Open Sourcing A Custom Pair of Jeans

Kyle McDonald and Lisa Kori use a Kinect and open source software to create custom jeans cheaply and efficiently.

How many pairs of jeans do you own that don't really fit you properly? Sure they used to fit when you bought them, and they fit nice for about two hours after they're fresh out of the cupboard after being washed but then, inevitably, they seem to grow ten sizes. That problem can probably be solved by spending a small fortune on designer brands—but who wants to do that? So how about creating your own custom pair, tailored to your body shape?

That's the idea behind Kyle McDonald and Lisa Kori Chung's Open Fit project. The project uses a Kinect camera to scan a person's body and then uses algorithms to generate tailored pants patterns. The software is open source and is available on GitHub for anyone to play around with. At the end of June the pair trialled their project at the Open Fit Lab, where the creation and sewing of these custom jeans became a performance. 

McDonald's previous projects often feature open source software and his work often leads the field in R&D, opening it up for others to come and experiment, like he did with 3D scanning and face tracking. With this project he uses his 3D scanning knowledge and applies it to an idea that democratizes the world of custom-fit clothing.

McDonald reveals more about the project below.

The Creators Project: This project feels like a bit of a departure from your typical work. Can you tell us how your interest in fashion came about?
Kyle McDonald: During the NODE festival in Frankfurt this February, Lisa and I were talking about ideas for projects. My background is more in interactive art and computer vision, while she's spent a lot of time studying electronic art and the community, along with a healthy dose of hand crafted shoe making. She shared an idea she's had for years: creating a pop-up shop where people can have their measurements taken automatically, and receive a pair of custom fit jeans an hour later. Like a one hour photo center for jeans. I'd already talked with a lot of people about using 3D scanners to make measurements of bodies, so the part that got me really excited was when we started talking about the pattern generation.

A pair of OpenFit jeans

That's awesome. So how does the 3D scanning translate into generating a pair of custom jeans?
Before you sew a pair of jeans, you need to have a pattern to cut. And that pattern is derived from the body measurements using a complicated algorithm. While these algorithms can be found in tailoring manuals, most home sewers buy pre-made patterns drafted from very conventional designs. And the patterns and grading rules—the algorithms for sizing—used for mass-produced clothing are highly proprietary, built with software that can cost tens of thousands of dollars. With this software out of reach for small businesses and individual designers, many still use paper and go to pattern grading businesses that print the pattern in many sizes. But because pattern making is a series of geometric steps, the process, even for professional pattern makers and designers, still involves several passes of trial and error. Without the ability to quickly test what works and what doesn't, the pace of each design iteration can be really slow.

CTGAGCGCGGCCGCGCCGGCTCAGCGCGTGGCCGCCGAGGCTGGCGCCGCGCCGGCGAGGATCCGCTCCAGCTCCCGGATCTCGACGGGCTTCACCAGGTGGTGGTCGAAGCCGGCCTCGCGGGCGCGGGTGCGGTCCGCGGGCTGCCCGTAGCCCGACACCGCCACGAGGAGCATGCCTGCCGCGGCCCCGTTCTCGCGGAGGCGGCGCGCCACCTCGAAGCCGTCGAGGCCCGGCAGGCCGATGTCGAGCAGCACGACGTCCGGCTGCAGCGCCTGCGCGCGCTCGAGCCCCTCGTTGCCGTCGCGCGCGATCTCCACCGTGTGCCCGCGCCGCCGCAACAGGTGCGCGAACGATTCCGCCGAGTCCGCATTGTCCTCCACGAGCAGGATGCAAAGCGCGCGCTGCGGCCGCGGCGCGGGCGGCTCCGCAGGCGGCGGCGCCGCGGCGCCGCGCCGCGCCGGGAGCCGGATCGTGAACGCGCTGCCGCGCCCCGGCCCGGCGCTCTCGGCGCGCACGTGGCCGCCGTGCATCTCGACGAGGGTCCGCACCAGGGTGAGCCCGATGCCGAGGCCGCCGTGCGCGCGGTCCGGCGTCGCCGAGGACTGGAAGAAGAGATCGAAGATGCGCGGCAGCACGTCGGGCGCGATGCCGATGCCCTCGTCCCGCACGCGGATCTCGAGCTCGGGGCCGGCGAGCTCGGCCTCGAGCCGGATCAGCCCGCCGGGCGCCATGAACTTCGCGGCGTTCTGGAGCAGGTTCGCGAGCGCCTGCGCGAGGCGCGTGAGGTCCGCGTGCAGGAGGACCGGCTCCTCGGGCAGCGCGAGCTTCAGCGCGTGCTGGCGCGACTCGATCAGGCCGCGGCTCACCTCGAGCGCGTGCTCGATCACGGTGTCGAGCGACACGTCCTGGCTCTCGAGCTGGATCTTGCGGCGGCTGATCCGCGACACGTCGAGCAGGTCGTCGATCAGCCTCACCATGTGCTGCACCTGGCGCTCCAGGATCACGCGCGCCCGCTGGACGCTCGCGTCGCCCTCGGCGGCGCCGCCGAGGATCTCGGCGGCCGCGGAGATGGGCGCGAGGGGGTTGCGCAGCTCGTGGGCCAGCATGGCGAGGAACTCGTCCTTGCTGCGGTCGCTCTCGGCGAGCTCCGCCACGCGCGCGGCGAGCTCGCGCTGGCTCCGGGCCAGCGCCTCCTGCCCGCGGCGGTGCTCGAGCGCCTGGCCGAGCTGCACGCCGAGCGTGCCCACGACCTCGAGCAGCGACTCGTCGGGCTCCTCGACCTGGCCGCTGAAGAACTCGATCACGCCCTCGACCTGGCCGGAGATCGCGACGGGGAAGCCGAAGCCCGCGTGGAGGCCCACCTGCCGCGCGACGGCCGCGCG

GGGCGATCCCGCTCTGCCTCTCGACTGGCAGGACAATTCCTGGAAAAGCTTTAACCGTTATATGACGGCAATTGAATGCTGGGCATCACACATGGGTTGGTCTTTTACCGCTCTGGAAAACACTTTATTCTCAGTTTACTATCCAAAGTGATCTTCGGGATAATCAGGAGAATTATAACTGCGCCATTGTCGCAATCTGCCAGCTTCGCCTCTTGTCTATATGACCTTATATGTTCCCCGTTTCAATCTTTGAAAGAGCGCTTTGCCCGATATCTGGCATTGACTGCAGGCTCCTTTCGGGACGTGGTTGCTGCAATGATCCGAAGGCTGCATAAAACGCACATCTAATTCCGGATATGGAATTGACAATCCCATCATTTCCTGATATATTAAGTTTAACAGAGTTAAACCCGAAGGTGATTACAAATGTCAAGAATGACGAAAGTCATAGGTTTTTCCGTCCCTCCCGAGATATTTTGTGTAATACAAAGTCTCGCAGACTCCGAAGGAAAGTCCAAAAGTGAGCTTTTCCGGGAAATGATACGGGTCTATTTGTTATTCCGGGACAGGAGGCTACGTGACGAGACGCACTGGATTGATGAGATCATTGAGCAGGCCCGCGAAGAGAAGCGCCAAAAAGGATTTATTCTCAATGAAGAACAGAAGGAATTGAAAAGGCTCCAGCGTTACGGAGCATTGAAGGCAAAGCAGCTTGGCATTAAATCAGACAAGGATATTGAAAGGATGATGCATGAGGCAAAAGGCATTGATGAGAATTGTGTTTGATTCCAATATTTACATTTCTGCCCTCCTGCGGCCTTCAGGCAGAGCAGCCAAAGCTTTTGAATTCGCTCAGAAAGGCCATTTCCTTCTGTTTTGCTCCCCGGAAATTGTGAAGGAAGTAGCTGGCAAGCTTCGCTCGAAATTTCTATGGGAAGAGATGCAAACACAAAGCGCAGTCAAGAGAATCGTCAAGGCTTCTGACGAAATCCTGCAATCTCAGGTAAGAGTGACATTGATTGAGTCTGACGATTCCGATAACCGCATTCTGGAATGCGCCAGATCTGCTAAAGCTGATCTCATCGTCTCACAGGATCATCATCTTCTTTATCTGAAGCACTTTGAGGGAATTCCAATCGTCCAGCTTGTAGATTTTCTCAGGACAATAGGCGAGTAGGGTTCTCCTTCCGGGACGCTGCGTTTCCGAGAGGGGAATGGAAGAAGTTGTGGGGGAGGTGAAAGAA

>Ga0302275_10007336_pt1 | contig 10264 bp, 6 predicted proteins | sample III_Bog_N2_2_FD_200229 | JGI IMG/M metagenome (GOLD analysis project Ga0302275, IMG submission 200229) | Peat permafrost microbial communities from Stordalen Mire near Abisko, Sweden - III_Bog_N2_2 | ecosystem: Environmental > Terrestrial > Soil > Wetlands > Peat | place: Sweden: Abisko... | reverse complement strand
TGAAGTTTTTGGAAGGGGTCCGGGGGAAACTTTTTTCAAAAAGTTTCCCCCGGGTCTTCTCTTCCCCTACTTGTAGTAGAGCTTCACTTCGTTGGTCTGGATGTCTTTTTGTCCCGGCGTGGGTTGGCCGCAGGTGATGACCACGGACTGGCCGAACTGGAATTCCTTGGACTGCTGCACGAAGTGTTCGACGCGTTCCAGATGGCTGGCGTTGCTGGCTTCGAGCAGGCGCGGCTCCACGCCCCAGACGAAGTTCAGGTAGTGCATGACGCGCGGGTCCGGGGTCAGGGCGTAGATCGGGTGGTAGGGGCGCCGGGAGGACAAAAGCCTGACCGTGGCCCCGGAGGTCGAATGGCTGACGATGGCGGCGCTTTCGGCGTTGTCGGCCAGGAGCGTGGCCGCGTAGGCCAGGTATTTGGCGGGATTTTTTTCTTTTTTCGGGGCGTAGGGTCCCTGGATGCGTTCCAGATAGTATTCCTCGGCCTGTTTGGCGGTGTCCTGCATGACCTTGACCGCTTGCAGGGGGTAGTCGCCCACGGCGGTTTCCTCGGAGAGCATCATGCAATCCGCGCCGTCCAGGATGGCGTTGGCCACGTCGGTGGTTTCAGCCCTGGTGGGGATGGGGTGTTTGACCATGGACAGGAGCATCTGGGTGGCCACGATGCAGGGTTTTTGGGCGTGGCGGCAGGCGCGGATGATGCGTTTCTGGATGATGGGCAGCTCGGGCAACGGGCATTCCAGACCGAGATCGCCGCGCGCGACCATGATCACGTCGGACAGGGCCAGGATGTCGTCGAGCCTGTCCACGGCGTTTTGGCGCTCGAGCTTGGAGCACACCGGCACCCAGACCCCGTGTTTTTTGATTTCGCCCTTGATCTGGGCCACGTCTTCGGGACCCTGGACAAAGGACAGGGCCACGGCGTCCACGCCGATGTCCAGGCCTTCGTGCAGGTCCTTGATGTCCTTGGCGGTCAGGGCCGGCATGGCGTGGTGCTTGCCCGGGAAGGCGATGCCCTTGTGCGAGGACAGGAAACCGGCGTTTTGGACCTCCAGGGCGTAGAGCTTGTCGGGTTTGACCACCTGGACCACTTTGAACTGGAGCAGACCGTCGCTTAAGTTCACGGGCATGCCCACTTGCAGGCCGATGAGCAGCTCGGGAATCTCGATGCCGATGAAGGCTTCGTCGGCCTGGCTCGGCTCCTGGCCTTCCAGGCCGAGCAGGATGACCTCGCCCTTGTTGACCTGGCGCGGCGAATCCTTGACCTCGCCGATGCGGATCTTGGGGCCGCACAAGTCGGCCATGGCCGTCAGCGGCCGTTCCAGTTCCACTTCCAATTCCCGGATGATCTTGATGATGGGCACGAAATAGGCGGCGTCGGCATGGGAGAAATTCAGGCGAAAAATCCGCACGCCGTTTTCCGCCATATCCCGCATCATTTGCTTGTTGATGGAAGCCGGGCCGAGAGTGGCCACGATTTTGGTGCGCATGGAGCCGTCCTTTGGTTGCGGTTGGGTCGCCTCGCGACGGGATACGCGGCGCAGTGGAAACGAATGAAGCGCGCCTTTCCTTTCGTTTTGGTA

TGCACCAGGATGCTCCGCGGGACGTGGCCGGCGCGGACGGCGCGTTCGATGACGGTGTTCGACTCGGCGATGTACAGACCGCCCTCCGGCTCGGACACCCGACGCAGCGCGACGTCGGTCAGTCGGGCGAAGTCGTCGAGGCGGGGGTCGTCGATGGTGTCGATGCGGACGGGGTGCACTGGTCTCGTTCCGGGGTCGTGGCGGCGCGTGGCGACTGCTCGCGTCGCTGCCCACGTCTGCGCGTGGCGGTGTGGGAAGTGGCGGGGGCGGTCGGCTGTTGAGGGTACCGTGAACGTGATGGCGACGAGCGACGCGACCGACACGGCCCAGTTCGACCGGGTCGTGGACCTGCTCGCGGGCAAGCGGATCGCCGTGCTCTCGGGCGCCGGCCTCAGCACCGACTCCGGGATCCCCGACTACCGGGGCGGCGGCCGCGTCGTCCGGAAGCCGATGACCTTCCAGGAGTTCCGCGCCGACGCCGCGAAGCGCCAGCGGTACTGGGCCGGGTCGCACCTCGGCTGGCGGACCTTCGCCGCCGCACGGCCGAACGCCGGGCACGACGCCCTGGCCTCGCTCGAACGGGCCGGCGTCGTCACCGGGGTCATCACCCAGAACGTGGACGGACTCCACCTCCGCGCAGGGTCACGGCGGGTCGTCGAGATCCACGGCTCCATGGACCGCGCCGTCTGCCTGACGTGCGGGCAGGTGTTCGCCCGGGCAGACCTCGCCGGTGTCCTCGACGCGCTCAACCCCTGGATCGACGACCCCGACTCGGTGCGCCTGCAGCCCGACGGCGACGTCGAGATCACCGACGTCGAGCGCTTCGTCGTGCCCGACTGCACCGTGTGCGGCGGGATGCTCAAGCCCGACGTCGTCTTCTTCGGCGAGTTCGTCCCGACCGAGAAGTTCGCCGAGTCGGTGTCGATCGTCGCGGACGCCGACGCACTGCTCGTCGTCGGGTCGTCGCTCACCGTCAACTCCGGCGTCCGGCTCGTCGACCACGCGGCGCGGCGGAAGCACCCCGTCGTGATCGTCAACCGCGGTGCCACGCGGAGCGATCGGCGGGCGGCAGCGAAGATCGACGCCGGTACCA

Whenever I hear about technology that is inaccessible to creative people, I get excited about crafting an open source entry point. So Lisa and I sat down and started recreating some of the "by the book" pattern making techniques using Processing, and from there Lisa implemented her own drafting algorithms. We tested those patterns, and then I created a system to take a 15 circumferential and lengthwise body measurements almost instantaneously with a Kinect using openFrameworks and techniques from computer vision.

Using a Kinect, a 3D scan of a person's body is created to generate the precise measurements of their body and achieve the perfect fit

The computer generates a pattern based on custom measurements extracted from the 3D scan

The pattern is then projected onto the wall and traced onto fabric, which is then cut and sewn to make jeans

So tell us a bit about how the OpenFit Lab came to life IRL and what the results were.
We thought the most fun way to test everything out would be to mashup the pop-up shop idea with a party, so we invited a bunch of friends to Pinion Gallery in Brooklyn and made the first six people custom fit jeans. The only catch was that they had to wear skin-tight bright green leggings in front of all their friends, so we made sure to provide some proper cheering and sufficient alcohol. Even though all the software is very beta, a few pairs fit really well, even with all the room for errors in measuring, cutting, and sewing.

The sewing team at Pinion Gallery

How do you plan on developing the project? Where do you hope to take it and what are your goals?
The next steps will be further refining the pattern making software, and making it easier for new coders to create their own dynamic patterns. We're also really interested in exploring a 3D approach to pattern making that uses open source tools to create hyper-accurate meshes, and flattening them out, instead of the usual 2D approach which can have strange artifacts (poor fit) in edge cases. Soon we'll be announcing our next OFL event, and we're excited to get more people involved making their own patterns, continuing this work towards more sharing of pattern making and clothing production knowledge.

I still find it amazing that such a basic collection of knowledge—the rules that govern the clothing that each of us wears every day—is so esoteric and traditionally constrained. Hopefully through this project we can start to open up those processes a bit.

All photos courtesy Kyle McDonald and Lisa Kori's Flickr pool.